Ash Pannell: Trapping a bear lets you scare or chill him too, or I could leave him there suffering for the other bears to experience, and then another one might try to free him from the trap and I could do the whole thing again on that new bear. The game’s not just about killing, it’s about getting a big score, so scaring bears has a kind of viral effect where the panic spreads throughout the rest of the bears. The most obvious approach isn’t always the one with the biggest payoff.

What kind of multiplayer action will we see in Naughty Bear? How many players and will it be online or local splitscreen? What was the hardest part of designing the multiplayer part of the game?
Ash: There’s going to be an announcement about the multiplayer coming up, but we are planning one. The multi modes were developed all along with the main game so they aren’t an add-on, but suffice it to say the multiplayer will bring a lot of the humor and madness from the single player straight into your multiplayer living room action.

We would like to thank David and Ash for taking the time to answer our questions
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About Author

I've been gaming off and on since I was about three, starting with Star Raiders on the Atari 800 computer. As a kid I played mostly on PC--Doom, Duke Nukem, Dark Forces--but enjoyed the 16-bit console wars vicariously during sleepovers and hangouts with my school friends. In 1997 GoldenEye 007 and the N64 brought me back into the console scene and I've played and owned a wide variety of platforms since, although I still have an affection for Nintendo and Sega.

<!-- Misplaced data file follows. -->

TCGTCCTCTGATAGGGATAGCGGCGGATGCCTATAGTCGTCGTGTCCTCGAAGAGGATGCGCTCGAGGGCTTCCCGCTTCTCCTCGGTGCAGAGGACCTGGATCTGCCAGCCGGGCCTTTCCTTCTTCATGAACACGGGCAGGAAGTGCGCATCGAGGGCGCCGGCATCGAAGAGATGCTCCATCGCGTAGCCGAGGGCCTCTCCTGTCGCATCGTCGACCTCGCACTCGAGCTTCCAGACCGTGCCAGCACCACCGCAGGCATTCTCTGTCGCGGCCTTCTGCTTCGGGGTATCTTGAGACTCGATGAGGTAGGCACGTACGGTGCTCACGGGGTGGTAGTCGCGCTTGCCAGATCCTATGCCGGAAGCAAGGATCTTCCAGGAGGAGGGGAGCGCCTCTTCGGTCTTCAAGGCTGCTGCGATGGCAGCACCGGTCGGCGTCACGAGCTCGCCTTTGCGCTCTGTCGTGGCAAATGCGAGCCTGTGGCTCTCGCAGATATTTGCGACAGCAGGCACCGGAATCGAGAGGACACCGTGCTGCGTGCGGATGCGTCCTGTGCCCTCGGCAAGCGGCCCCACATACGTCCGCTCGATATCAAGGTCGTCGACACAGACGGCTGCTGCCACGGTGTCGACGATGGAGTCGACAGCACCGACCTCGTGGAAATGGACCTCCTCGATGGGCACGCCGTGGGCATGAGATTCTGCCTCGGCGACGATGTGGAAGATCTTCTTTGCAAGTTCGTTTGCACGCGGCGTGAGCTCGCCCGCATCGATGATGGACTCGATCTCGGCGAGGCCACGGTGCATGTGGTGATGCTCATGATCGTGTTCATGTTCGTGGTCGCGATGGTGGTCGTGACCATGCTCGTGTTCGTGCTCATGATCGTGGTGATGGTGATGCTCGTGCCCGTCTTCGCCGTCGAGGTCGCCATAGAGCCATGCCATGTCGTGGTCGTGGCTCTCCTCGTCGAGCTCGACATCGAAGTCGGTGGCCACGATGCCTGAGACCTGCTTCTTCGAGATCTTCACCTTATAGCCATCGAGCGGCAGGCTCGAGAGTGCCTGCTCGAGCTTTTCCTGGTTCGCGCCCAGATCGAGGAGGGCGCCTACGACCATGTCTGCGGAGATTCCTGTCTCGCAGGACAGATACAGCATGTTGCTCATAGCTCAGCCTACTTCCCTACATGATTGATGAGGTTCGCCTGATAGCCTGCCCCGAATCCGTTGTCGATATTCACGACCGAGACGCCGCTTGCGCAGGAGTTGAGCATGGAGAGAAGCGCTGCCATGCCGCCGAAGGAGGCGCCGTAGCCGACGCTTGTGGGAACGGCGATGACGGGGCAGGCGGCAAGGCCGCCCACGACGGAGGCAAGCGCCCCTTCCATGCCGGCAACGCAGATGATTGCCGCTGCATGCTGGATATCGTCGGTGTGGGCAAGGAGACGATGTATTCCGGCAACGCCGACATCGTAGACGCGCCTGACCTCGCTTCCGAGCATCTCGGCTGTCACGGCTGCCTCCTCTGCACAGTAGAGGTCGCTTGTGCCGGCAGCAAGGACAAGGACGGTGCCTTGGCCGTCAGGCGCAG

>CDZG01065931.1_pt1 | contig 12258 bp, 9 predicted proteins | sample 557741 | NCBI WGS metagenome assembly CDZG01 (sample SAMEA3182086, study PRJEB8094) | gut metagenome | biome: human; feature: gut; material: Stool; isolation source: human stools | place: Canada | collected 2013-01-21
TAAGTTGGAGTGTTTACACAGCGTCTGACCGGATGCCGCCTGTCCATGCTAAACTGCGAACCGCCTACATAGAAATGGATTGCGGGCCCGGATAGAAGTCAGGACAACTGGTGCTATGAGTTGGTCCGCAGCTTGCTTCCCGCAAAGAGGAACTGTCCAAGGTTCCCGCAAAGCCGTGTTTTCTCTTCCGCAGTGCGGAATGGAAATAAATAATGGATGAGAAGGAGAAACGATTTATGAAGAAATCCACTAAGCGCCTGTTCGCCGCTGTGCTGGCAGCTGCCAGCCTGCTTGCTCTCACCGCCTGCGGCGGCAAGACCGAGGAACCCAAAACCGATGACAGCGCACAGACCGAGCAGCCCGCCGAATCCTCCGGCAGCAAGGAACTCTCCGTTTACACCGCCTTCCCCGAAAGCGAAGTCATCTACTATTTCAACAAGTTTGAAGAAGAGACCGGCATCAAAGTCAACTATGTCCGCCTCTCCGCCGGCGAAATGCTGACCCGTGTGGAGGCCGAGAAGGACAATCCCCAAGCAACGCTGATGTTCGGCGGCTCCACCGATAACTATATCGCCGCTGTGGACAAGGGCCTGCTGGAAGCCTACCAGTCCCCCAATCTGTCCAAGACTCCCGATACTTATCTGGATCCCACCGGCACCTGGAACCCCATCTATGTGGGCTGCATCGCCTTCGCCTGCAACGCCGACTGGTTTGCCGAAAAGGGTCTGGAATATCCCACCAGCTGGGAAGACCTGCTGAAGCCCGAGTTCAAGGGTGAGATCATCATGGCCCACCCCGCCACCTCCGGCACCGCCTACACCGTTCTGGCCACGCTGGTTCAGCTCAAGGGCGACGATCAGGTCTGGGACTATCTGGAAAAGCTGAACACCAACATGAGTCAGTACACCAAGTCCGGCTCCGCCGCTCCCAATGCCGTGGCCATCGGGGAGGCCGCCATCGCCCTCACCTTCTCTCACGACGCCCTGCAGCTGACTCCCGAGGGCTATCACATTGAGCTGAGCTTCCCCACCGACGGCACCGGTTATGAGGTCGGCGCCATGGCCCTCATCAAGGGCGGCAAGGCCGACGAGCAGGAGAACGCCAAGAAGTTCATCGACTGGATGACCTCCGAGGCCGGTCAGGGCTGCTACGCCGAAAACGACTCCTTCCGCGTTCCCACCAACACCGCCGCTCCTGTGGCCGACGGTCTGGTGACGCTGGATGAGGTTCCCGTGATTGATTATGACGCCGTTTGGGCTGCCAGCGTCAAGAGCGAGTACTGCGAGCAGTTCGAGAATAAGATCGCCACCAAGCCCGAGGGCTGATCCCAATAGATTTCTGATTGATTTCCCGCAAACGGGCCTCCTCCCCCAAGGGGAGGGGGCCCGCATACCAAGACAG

I started writing for Gaming Nexus back in mid-2005, right before the 7th console generation hit. Since then I've focused mostly on the PC and Nintendo scenes but I also play regularly on Sony and Microsoft consoles. My favorite series include Metroid, Deus Ex, Zelda, Metal Gear and Far Cry. I'm also something of an amateur retro collector. I currently live in Columbus, Ohio with my fiancee and our cat, who sits so close to the TV I'd swear she loves Zelda more than we do.